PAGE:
Men are usually better at training as a team than women
Men are more hierarchical in nature than women. This means that they operate within an established hierarchy and this makes them excellent team players, because each member of the team knows his role and place and doesn’t challenge the others.
Men simply don’t challenge each other once the hierarchy is established. They will be highly competitive during the tryouts for each place on the team, but once the hierarchy is defined, they all accept their roles.
Women on the other hand, tend to be more competitive and they are always trying to prove how good or better than the others they are. This makes team training really difficult and stressful: each member of the team is not trying to improve her performance, she is trying to perform better than all other members of the team.This also leads to overtraining.
Many female athletes simply can’t handle training in team, since they find it too stressful.Once those women leave their training teams and start training on their own,their performance skyrockets.
What does this all mean then? well, it means that men and women are quite different as far as sports and training is concerned.The gap in performance and endurance levels could be caused by differences in the ways they train or view sports in general, but for me,the greatest cause is the difference of maximum Oxygen intake.This just shows how different the male and female bodies actually are.
There is however another factor that is diluting our data: female participation in endurance sports. To put it mildly, it is way smaller than that of men. The small numbers of women practicing endurance sports and professional and elite levels,definitely plays a part in the way that gap is formed. If more women practiced those sports, the gap could be smaller.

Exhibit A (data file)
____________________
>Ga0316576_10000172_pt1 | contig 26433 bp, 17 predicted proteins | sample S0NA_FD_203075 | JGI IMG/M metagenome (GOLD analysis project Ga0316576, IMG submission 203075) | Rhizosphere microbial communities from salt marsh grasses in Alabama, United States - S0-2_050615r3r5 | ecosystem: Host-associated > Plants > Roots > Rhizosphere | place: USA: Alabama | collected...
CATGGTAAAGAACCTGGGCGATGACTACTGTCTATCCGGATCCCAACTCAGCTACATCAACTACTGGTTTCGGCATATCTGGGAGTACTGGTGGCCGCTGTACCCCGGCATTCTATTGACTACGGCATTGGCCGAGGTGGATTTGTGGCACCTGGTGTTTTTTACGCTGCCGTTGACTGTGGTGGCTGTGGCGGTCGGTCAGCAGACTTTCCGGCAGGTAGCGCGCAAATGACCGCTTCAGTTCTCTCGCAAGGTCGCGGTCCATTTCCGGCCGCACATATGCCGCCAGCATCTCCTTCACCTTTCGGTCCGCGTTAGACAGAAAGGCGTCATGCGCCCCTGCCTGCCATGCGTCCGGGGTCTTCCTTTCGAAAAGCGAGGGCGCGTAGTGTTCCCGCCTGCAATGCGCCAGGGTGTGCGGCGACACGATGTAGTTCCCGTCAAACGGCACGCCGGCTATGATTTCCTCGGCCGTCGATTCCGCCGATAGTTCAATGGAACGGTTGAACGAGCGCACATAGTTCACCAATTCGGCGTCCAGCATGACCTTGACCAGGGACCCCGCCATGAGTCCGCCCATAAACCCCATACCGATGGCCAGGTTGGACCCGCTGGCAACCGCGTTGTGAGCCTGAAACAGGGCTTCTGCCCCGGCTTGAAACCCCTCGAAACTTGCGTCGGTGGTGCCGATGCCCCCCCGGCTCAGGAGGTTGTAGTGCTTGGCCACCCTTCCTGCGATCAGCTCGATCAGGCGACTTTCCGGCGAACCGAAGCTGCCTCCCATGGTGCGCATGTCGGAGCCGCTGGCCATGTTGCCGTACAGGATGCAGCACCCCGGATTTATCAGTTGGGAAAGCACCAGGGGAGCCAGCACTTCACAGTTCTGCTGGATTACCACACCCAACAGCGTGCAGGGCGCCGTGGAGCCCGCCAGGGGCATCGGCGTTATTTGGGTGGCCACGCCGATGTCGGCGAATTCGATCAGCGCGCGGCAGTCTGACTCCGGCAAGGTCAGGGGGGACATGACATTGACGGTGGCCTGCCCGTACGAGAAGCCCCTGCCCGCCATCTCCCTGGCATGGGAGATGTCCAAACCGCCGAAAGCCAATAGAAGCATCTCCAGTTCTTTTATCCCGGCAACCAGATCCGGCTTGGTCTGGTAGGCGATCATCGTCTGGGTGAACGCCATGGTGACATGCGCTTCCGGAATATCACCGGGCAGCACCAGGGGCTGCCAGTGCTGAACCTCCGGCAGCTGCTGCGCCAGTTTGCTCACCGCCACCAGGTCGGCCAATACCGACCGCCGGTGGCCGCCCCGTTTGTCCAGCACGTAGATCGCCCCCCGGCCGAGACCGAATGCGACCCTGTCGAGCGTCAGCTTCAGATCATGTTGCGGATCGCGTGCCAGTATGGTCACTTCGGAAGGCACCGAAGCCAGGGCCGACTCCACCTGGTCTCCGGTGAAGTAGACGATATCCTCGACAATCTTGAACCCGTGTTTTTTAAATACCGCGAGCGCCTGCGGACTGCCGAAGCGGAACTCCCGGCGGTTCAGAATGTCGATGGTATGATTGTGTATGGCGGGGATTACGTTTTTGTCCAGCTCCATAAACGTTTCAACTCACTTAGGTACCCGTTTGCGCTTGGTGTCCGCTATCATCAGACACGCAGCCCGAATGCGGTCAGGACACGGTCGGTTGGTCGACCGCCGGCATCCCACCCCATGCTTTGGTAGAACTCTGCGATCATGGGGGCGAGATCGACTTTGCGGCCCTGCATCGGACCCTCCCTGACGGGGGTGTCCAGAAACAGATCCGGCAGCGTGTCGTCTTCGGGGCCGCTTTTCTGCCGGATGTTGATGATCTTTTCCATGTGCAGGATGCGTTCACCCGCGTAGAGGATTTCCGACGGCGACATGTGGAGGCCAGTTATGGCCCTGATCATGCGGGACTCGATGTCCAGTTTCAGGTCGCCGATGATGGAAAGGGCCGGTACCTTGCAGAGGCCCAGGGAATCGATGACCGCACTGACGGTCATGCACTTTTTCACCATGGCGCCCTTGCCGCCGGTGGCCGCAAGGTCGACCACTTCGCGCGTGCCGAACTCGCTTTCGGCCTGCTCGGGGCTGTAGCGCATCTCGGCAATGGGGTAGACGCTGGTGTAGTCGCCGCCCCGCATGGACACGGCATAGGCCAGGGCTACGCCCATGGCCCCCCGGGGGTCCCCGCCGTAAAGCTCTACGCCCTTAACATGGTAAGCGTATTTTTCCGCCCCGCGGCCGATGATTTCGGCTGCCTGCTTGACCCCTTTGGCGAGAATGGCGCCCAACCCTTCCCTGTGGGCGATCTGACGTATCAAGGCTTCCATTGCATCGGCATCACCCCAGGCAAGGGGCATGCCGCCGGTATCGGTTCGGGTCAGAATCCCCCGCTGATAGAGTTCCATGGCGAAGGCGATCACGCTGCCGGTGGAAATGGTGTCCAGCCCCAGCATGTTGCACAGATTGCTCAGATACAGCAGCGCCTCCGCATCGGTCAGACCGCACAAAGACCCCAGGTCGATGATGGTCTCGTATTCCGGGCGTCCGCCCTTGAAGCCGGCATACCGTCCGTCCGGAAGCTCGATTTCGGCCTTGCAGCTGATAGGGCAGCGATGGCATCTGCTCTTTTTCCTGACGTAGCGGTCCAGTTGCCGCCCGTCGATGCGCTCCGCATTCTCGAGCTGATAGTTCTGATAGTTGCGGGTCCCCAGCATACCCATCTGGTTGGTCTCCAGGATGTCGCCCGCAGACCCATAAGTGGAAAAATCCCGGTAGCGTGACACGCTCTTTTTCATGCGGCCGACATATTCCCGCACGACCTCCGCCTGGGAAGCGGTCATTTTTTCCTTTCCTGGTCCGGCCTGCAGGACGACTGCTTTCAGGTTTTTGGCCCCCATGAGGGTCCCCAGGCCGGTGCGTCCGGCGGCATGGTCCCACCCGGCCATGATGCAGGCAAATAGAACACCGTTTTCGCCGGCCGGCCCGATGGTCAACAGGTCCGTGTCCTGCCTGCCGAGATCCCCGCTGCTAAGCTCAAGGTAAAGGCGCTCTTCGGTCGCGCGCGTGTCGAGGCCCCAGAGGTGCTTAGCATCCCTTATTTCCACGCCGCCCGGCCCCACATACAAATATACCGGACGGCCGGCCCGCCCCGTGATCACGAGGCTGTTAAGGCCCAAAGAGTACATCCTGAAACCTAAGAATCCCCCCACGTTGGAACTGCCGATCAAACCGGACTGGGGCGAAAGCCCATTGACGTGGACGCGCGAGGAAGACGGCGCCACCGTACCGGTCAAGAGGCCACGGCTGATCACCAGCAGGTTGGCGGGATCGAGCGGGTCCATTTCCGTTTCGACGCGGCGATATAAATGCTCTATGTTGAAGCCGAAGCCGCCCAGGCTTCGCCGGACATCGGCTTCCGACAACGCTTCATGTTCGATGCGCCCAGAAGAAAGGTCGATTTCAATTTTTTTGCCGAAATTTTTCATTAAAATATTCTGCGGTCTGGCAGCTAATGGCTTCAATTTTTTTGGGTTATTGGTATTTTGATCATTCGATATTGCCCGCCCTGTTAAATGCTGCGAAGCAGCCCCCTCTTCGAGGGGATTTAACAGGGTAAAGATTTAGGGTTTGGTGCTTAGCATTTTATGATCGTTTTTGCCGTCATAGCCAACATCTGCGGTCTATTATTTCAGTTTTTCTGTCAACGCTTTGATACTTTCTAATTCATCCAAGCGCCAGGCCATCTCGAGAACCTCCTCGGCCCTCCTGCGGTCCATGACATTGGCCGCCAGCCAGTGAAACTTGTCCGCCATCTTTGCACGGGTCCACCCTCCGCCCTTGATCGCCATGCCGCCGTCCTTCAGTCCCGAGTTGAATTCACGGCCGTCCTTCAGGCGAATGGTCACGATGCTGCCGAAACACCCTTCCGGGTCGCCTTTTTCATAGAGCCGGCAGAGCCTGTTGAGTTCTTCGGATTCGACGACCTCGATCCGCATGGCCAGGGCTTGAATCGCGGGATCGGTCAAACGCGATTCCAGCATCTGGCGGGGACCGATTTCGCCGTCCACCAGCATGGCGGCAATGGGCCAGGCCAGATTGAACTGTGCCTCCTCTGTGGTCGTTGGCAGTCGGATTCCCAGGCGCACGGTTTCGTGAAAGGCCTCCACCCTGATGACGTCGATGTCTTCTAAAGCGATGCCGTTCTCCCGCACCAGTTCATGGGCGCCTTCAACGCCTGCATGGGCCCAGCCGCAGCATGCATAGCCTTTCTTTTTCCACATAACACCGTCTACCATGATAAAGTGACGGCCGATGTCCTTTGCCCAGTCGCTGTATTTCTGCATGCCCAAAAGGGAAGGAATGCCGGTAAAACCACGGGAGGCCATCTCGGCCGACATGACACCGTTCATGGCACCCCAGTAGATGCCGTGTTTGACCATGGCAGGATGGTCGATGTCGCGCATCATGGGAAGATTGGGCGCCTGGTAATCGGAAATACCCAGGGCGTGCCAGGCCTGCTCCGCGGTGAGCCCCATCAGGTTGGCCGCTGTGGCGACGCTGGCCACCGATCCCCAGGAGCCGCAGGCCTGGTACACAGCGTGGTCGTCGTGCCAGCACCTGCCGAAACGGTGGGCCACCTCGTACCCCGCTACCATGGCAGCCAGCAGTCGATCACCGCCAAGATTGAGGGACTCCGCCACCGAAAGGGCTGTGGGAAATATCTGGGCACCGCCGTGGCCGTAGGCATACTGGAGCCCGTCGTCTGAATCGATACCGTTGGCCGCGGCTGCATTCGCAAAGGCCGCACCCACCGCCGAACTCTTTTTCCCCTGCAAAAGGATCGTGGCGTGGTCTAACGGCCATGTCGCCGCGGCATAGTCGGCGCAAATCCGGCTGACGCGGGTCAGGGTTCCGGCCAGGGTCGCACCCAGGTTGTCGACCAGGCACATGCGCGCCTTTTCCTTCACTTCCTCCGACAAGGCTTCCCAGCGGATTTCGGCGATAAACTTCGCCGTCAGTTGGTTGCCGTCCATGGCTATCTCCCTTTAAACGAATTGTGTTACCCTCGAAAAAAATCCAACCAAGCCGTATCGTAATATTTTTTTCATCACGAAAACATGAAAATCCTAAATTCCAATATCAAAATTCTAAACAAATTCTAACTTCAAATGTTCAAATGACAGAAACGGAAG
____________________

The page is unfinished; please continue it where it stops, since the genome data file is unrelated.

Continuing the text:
More elite women athletes means more competition, and we said that women love competition, and more competition means better performances,which will be getting closer and closer to the best performances of male elite athletes.In other words, we need more female elite athletes in order to reduce this gap.Do I think that this gap will ever disappear?
Well, I think that this difference in maximum Oxygen consumption is far too significant to allow that. I do believe however that this gap will keep getting smaller and smaller as time goes by and more women start competing at an elite level in endurance sports.
To close, I should note that I was happy to read that according to recent studies and surveys, it is younger girls that get their parents to work out and take up sports. This means that girls are getting into sports and fitness at very young ages and that is definitely encouraging as far as the closing of the gap is concerned. Oh, and in case you were wondering,boys have to be talked into taking up sports by their fathers and they usually take up a sport that their father was good at,carrying on the family tradition, in a way. In the words of Bob Dylan: “The time’s they are a-changin”!